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Kentucky Celebrates Environmental Health Professionals
Kentucky Ag Connection - 03/20/2017

Kentucky honored environmental health professionals for their many contributions to the public health infrastructure. Governor Matt Bevin officially proclaimed March 13-17 as "Environmental Health Professionals" week saying in part that environmental health specialists in Kentucky "conduct thousands of statewide inspections and investigations each year to ensure the safety and health of Kentucky residents, visitors and our environment."

Environmental health professionals conduct safety and health inspections of restaurants, grocery stores, supermarkets, convenience stores, food production facilities, dairy and milk processing facilities, hotels and motels, schools, public swimming pools, boarding homes, tattoo and body piercing studios and onsite sewage septic systems for new homes and businesses. Lead paint abatement, radon gas reduction, and many other environmental health programs also are included in the program.

"The Cabinet for Health and Family Services, the Department for Public Health, and all local health departments are charged with continually safeguarding Kentucky's environmental health," said DPH Commissioner Dr. Hiram C. Polk Jr. "Environmental health professionals are hard at work every day making sure we have the appropriate mechanisms in place to protect us against potential danger. The tireless work of these professionals helps minimize and prevent transmission of disease, illness and many other public health concerns."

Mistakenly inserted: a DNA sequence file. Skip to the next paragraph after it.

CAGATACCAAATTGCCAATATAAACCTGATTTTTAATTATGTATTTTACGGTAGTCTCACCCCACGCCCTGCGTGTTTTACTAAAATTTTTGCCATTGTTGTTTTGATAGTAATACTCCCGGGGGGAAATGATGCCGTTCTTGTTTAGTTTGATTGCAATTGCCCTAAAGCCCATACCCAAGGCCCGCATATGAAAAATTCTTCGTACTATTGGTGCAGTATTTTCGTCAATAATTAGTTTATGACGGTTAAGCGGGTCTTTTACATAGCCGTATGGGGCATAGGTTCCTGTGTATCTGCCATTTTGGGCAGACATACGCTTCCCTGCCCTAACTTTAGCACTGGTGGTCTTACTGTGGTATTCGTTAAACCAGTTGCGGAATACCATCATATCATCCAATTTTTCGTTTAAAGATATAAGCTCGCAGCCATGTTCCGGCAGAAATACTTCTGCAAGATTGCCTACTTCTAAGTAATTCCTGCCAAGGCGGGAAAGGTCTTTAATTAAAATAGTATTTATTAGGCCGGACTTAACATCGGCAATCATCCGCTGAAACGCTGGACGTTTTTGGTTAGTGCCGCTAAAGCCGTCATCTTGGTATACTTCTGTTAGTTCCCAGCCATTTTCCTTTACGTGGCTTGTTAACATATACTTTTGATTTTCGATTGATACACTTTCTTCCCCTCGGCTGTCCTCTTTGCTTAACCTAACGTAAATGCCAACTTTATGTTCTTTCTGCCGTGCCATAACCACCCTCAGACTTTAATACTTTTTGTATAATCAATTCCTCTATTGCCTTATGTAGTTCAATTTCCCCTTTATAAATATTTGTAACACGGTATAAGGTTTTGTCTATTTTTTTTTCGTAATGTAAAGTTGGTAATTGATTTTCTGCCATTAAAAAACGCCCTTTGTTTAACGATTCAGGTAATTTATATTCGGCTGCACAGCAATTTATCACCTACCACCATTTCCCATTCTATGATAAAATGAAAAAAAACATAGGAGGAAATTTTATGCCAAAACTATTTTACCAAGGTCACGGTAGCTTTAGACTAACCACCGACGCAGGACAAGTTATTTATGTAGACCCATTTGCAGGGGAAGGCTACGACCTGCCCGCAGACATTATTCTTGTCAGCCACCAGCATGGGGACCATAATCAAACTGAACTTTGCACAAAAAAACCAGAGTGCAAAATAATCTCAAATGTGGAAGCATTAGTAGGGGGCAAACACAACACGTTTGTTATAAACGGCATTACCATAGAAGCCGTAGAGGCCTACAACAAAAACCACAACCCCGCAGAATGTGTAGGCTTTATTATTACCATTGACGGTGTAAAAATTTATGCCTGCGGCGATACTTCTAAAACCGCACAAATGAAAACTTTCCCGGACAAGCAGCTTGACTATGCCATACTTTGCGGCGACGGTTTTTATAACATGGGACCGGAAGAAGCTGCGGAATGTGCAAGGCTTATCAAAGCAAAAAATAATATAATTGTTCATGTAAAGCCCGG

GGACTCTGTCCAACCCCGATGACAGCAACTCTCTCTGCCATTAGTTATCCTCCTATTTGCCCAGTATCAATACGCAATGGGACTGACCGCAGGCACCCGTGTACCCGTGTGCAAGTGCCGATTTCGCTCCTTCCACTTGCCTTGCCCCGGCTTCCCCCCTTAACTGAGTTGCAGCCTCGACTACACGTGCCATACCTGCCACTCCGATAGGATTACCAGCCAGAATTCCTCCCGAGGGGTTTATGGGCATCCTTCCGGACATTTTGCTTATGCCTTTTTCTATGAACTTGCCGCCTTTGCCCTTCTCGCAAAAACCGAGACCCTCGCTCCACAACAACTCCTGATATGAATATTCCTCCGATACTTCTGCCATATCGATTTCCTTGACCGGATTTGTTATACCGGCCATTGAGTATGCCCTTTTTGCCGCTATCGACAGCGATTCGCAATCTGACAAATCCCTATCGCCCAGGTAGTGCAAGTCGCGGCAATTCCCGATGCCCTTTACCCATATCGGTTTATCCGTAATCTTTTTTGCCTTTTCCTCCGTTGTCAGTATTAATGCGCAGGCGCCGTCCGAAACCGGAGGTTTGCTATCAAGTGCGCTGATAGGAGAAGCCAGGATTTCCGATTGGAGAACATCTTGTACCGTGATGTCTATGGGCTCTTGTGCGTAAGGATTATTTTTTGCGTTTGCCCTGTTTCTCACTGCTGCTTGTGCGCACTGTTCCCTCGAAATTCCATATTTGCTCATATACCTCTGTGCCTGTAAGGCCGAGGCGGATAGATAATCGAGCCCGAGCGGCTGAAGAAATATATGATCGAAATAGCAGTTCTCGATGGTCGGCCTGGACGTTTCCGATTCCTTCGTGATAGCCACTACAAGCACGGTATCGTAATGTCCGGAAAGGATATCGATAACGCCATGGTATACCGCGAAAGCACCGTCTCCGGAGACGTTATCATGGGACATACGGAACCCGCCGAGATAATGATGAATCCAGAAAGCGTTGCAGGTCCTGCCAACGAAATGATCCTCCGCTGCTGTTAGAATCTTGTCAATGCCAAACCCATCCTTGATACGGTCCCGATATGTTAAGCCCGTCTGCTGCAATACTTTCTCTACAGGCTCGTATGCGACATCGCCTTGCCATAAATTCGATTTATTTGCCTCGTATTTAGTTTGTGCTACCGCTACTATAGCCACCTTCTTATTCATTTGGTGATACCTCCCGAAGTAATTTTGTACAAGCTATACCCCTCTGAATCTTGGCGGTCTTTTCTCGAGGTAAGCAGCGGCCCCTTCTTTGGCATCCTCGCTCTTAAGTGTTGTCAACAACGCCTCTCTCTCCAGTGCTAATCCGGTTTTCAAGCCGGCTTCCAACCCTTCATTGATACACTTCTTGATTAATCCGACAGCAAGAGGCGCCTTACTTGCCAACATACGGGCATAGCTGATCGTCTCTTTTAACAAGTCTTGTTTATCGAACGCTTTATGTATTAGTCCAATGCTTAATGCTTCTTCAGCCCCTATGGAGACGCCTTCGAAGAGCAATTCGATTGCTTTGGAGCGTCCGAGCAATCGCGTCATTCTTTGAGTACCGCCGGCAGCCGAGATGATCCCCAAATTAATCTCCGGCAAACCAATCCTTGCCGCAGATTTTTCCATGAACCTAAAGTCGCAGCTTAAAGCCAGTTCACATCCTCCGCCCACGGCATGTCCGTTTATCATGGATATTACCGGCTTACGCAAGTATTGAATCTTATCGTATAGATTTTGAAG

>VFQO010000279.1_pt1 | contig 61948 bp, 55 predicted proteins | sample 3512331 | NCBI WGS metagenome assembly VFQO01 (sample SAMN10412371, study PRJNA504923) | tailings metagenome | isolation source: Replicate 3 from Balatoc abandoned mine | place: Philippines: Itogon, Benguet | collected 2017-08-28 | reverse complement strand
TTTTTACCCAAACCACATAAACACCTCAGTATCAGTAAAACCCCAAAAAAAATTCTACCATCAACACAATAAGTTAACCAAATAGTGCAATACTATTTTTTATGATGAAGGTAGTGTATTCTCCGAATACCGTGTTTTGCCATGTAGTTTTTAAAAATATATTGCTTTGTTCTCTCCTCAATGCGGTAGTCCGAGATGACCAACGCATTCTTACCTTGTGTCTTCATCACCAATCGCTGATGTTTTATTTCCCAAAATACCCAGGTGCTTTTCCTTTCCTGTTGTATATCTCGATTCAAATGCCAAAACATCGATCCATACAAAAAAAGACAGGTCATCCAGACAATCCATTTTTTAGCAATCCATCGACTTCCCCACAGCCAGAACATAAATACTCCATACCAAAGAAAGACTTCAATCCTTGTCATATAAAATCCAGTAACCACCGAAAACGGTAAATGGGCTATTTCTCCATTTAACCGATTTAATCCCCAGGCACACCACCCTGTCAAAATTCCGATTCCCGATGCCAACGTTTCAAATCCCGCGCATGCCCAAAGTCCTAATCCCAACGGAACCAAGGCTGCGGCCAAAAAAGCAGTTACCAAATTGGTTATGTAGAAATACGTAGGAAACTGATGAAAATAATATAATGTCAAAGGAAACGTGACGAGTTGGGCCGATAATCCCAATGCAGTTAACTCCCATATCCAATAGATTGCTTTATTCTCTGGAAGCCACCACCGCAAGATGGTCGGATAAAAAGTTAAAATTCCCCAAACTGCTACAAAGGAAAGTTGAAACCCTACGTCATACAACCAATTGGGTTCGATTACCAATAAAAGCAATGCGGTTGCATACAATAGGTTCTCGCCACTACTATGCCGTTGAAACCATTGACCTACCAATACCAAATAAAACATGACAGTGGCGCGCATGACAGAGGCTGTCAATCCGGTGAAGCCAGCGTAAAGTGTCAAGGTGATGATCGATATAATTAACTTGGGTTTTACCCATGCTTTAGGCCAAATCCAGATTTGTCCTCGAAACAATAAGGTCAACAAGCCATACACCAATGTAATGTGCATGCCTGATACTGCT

Kentucky currently credentials approximately 700 environmental health specialists/registered sanitarians across the state. These individuals must have a degree from a university, with at least 24 semester hours in physical, chemical or biological sciences. Environmental health specialists also must attend yearly trainings to ensure they remain up-to-date on current scientific and educational information.

"Our workforce oversees a large portion of the Commonwealth's economy and ensures the safety and health of many business operations," said Rebecca Gillis, director of the Division of Public Health Safety in DPH. "These individuals are also routinely among the first responders to emergency situations such as ice storms, flooding and tornadoes. They are an integral part of ensuring health and safety during high profile events such as the Kentucky Derby."

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